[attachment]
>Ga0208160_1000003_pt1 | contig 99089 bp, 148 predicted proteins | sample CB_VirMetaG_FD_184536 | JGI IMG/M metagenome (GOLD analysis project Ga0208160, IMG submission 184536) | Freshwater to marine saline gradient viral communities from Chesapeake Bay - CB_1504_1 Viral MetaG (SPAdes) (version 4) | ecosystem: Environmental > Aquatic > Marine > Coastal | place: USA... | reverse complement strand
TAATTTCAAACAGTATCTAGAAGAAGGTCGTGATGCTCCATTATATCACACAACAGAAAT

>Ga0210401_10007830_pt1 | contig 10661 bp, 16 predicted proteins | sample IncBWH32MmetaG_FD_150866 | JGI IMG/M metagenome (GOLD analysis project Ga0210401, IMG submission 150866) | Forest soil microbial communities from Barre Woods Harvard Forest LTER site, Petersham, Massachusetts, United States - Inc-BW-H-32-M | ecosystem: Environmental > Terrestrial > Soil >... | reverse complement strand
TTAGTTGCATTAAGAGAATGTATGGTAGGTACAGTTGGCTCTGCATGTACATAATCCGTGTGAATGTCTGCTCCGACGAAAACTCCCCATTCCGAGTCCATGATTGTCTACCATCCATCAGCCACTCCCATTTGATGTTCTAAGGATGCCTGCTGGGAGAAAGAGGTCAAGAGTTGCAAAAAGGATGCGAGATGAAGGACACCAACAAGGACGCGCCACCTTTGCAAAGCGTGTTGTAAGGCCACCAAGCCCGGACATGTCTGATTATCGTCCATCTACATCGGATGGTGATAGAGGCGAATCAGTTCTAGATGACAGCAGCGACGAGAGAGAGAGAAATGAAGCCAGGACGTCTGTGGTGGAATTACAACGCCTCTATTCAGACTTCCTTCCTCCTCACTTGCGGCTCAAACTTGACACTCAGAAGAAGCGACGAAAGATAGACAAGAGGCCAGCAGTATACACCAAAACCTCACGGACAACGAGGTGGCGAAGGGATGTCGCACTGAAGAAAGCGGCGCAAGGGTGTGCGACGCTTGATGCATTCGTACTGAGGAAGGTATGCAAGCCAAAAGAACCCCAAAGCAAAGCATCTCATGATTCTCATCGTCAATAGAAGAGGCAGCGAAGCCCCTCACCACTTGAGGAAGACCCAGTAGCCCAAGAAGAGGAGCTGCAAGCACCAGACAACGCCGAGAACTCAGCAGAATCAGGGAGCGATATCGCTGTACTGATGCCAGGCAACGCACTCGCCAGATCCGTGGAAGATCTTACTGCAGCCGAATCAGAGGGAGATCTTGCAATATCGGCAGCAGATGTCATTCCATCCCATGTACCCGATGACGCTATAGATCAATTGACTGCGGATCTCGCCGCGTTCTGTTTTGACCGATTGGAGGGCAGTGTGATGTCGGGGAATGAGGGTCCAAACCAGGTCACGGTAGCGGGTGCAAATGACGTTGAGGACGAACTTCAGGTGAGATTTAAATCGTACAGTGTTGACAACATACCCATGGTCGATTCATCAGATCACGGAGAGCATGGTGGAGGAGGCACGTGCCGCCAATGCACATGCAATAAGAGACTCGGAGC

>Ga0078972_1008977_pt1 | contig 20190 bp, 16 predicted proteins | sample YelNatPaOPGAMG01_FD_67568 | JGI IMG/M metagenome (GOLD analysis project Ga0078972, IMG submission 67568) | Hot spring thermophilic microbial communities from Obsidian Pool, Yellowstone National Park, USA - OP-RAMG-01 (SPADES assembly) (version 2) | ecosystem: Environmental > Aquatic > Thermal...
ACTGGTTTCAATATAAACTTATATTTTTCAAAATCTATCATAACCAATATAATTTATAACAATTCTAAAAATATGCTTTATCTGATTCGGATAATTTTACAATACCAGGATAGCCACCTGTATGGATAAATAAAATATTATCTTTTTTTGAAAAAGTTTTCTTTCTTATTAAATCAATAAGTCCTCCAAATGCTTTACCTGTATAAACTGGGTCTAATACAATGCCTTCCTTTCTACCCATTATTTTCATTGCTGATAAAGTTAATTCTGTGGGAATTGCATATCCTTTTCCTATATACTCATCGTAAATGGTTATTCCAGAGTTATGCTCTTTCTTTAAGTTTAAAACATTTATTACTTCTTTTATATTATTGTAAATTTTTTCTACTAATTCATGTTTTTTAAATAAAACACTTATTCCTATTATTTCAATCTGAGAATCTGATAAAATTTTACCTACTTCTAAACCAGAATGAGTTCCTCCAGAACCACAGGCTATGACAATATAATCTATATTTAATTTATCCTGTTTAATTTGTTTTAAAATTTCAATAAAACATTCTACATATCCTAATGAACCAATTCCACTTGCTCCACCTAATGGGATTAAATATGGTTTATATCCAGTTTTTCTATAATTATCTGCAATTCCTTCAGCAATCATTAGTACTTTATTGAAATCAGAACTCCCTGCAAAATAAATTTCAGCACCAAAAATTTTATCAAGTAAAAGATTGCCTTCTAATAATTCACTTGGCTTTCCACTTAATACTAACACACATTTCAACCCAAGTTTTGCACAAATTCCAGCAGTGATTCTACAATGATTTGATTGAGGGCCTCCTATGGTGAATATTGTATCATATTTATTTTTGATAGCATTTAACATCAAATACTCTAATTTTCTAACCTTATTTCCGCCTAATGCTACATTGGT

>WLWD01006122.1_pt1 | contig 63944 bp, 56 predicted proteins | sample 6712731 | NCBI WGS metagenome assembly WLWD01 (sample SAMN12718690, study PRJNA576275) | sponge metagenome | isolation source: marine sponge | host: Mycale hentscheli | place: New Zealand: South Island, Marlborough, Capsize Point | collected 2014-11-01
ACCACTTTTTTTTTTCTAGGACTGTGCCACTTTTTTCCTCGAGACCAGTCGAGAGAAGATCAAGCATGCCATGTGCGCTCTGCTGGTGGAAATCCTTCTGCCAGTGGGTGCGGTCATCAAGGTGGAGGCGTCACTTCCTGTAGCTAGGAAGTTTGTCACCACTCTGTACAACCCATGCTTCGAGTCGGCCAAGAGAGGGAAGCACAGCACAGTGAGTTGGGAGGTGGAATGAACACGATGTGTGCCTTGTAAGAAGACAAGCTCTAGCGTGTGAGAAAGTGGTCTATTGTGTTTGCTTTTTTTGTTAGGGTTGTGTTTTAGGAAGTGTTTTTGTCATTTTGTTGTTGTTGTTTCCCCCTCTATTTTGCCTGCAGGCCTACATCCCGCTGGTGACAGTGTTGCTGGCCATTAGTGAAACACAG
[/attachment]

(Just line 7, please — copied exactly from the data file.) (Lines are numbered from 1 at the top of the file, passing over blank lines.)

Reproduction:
>WLWD01006122.1_pt1 | contig 63944 bp, 56 predicted proteins | sample 6712731 | NCBI WGS metagenome assembly WLWD01 (sample SAMN12718690, study PRJNA576275) | sponge metagenome | isolation source: marine sponge | host: Mycale hentscheli | place: New Zealand: South Island, Marlborough, Capsize Point | collected 2014-11-01